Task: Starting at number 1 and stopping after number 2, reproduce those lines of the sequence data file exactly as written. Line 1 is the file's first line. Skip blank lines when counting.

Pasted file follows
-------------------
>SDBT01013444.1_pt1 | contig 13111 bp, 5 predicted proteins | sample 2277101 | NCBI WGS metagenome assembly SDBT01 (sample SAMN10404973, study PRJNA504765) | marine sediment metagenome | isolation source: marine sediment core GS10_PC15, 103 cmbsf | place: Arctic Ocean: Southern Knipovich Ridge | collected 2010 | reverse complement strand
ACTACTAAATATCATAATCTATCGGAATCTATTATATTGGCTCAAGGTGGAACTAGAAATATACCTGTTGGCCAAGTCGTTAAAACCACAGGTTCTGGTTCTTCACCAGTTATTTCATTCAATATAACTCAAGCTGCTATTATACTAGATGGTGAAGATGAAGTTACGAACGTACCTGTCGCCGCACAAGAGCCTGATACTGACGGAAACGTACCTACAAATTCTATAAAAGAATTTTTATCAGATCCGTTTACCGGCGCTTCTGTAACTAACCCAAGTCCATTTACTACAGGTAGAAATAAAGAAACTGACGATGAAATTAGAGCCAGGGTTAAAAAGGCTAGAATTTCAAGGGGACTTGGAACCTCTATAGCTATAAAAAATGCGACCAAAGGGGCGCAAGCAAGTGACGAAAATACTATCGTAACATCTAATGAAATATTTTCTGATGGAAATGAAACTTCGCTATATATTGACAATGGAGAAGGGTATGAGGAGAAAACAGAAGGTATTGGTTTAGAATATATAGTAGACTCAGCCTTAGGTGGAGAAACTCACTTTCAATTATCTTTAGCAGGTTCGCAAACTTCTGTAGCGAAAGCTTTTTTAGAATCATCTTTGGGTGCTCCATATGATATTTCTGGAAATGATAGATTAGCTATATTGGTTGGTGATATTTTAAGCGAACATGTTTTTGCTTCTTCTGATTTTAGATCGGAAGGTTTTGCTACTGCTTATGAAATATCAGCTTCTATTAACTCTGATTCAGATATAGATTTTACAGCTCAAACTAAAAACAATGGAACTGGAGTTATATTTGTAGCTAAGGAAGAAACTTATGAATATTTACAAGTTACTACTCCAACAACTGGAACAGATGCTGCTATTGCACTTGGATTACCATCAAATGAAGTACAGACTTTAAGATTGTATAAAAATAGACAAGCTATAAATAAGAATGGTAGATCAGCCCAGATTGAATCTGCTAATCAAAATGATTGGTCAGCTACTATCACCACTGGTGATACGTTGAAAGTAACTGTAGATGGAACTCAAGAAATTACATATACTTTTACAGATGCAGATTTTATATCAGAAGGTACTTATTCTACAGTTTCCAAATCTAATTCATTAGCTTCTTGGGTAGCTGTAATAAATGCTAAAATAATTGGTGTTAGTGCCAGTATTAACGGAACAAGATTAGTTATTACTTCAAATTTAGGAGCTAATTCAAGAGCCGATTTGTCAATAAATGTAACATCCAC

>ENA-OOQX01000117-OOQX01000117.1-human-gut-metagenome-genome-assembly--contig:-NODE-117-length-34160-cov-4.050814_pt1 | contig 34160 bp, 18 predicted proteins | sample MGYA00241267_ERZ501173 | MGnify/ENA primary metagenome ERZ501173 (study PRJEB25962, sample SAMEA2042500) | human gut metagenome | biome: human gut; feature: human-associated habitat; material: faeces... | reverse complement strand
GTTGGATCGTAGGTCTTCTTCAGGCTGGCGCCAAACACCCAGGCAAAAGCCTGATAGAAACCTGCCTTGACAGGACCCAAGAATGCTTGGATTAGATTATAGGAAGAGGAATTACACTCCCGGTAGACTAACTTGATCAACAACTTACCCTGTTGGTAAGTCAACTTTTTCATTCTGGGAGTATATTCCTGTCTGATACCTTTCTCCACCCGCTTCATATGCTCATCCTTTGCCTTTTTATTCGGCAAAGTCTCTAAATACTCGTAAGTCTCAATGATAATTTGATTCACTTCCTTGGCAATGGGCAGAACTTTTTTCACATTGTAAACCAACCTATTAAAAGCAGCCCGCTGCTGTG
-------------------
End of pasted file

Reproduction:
>SDBT01013444.1_pt1 | contig 13111 bp, 5 predicted proteins | sample 2277101 | NCBI WGS metagenome assembly SDBT01 (sample SAMN10404973, study PRJNA504765) | marine sediment metagenome | isolation source: marine sediment core GS10_PC15, 103 cmbsf | place: Arctic Ocean: Southern Knipovich Ridge | collected 2010 | reverse complement strand
ACTACTAAATATCATAATCTATCGGAATCTATTATATTGGCTCAAGGTGGAACTAGAAATATACCTGTTGGCCAAGTCGTTAAAACCACAGGTTCTGGTTCTTCACCAGTTATTTCATTCAATATAACTCAAGCTGCTATTATACTAGATGGTGAAGATGAAGTTACGAACGTACCTGTCGCCGCACAAGAGCCTGATACTGACGGAAACGTACCTACAAATTCTATAAAAGAATTTTTATCAGATCCGTTTACCGGCGCTTCTGTAACTAACCCAAGTCCATTTACTACAGGTAGAAATAAAGAAACTGACGATGAAATTAGAGCCAGGGTTAAAAAGGCTAGAATTTCAAGGGGACTTGGAACCTCTATAGCTATAAAAAATGCGACCAAAGGGGCGCAAGCAAGTGACGAAAATACTATCGTAACATCTAATGAAATATTTTCTGATGGAAATGAAACTTCGCTATATATTGACAATGGAGAAGGGTATGAGGAGAAAACAGAAGGTATTGGTTTAGAATATATAGTAGACTCAGCCTTAGGTGGAGAAACTCACTTTCAATTATCTTTAGCAGGTTCGCAAACTTCTGTAGCGAAAGCTTTTTTAGAATCATCTTTGGGTGCTCCATATGATATTTCTGGAAATGATAGATTAGCTATATTGGTTGGTGATATTTTAAGCGAACATGTTTTTGCTTCTTCTGATTTTAGATCGGAAGGTTTTGCTACTGCTTATGAAATATCAGCTTCTATTAACTCTGATTCAGATATAGATTTTACAGCTCAAACTAAAAACAATGGAACTGGAGTTATATTTGTAGCTAAGGAAGAAACTTATGAATATTTACAAGTTACTACTCCAACAACTGGAACAGATGCTGCTATTGCACTTGGATTACCATCAAATGAAGTACAGACTTTAAGATTGTATAAAAATAGACAAGCTATAAATAAGAATGGTAGATCAGCCCAGATTGAATCTGCTAATCAAAATGATTGGTCAGCTACTATCACCACTGGTGATACGTTGAAAGTAACTGTAGATGGAACTCAAGAAATTACATATACTTTTACAGATGCAGATTTTATATCAGAAGGTACTTATTCTACAGTTTCCAAATCTAATTCATTAGCTTCTTGGGTAGCTGTAATAAATGCTAAAATAATTGGTGTTAGTGCCAGTATTAACGGAACAAGATTAGTTATTACTTCAAATTTAGGAGCTAATTCAAGAGCCGATTTGTCAATAAATGTAACATCCAC